The film is accompanied by two Commentary tracks, one by director Steven Brill and another, in a novel video form, with the cast and director. The most fun of the two commentaries has to be the Video Commentary where a small box appears on the screen where you can see the cast and director sat in a studio talking about the film. However, this can also be rather confusing as at random points the box simply disappears (making me initially think there was something wrong with my DVD player) then reappearing at an equally random moment at a different position on the screen. The commentary is interesting enough with the director occasionally prompting the cast members for their opinions on certain scenes. Whilst there's the usual banter between them they do manage to provide some interesting information about the filming. However, if you want a far more sensible and detailed commentary on the film then you'll need to opt for the Commentary by Director Steven Brill.
The eighteen minute MTV Making the Movie feature is interesting enough as it goes behind the scenes with plenty of on the spot interviews the cast. However, it's more interesting to see how the group were trained in canoeing on the rapids along whilst the introduction to the massive, and amazingly tame, grisly bear called Bart and it's brave trainer is an interesting diversion. There's also a look at the minimal use of special effects for the interaction with the bear and various leaps off cliffs. As usual, these effects are shown seamlessly in the film and it just goes to show how easy it is for the camera to lie. Whilst this feature is simply the usual promo fluff, it is all the more unusual for being more interesting than most promotional features. It's definitely worth a look in and certainly adds some interest to the extras.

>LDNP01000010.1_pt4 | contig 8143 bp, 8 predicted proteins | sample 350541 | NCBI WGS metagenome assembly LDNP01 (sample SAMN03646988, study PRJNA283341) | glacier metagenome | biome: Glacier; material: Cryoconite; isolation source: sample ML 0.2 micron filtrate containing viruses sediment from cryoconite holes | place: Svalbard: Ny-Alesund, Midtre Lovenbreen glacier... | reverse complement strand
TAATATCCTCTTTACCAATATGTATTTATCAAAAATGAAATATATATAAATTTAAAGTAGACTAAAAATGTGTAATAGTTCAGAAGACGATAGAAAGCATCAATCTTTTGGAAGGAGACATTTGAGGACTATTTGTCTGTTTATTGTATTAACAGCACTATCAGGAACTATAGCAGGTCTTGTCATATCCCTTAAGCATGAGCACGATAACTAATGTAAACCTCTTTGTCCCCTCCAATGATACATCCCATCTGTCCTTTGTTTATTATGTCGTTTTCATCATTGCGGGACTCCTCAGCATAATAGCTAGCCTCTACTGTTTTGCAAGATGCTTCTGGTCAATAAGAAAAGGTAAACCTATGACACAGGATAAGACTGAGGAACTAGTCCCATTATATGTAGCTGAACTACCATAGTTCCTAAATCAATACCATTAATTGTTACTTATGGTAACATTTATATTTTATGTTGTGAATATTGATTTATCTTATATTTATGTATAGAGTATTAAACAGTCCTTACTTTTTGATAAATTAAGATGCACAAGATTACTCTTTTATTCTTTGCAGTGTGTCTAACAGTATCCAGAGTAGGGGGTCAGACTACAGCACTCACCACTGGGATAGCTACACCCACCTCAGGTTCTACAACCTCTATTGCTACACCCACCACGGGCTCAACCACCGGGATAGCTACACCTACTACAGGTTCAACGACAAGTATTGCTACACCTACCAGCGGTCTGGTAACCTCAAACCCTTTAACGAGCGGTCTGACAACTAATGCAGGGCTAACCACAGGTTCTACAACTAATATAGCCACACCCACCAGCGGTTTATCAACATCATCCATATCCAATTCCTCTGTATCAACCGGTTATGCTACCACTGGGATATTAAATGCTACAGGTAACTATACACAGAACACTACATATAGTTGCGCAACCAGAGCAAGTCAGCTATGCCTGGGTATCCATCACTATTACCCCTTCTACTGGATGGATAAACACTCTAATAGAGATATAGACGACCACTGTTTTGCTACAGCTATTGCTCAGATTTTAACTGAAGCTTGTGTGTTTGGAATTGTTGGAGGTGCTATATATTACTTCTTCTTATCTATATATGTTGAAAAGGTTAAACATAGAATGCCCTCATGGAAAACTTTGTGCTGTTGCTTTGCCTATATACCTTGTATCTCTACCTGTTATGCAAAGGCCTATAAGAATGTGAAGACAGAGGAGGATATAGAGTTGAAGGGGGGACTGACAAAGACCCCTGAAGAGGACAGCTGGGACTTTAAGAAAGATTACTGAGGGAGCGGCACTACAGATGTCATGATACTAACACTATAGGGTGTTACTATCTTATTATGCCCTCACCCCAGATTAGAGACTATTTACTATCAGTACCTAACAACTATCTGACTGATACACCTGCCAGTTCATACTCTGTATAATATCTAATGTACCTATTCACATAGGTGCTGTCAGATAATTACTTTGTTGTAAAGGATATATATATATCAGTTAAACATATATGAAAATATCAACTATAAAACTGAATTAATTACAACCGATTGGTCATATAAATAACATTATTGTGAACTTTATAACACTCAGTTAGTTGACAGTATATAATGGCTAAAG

Also included are 13 Additional Scenes. Running for a total of twenty three minutes they can either be viewed in one chunk or individually selected over two menus. There's also the welcome option of an Audio Commentary from the director so we can hear from the horses mouth as to why they were deleted or trimmed from the film. However, he doesn't really say too much about them, but the usual pacing issues seem to the general reasoning behind the cuts. Rounding things off are the Theatrical Trailer and a number of Television Spots. All in all, it's not a bad selection of extras at all.
Without a Paddle is a cross between Road Trip and The Great Outdoors. Trouble is, although it's reasonably funny in places, it's a rather poor road (or should that be canoe?) trip movie, and there's no John Candy either. It's either that, or I'm getting too old to appreciate these sorts of movies, teenage audiences are dumbing down, or it's simply the fact that these sorts of films have run their course. Still, the cast is reasonable enough, and they do appear to be having fun both on and off camera. It's also great to see Seith Green in a much meatier role than normal, plus his goofing around on and off set is certainly fun to see.
If you like your goofy road trip movies and cheap jokes then you're obviously a teenager and thus are bound to enjoy this harmless piece of fun film. Sure, it's all a little dumb and there are much better teenage films out there, with Road Trip and the American Pie trilogy being much better than most, but with a MTV generation to entertain, Without a Paddle goes someway to providing it. Put this with the rather good collection of extras and you have the perfect disc for its target audience of teenagers. Everyone else should probably stay well away.
- Theatrical Trailer and TV Spots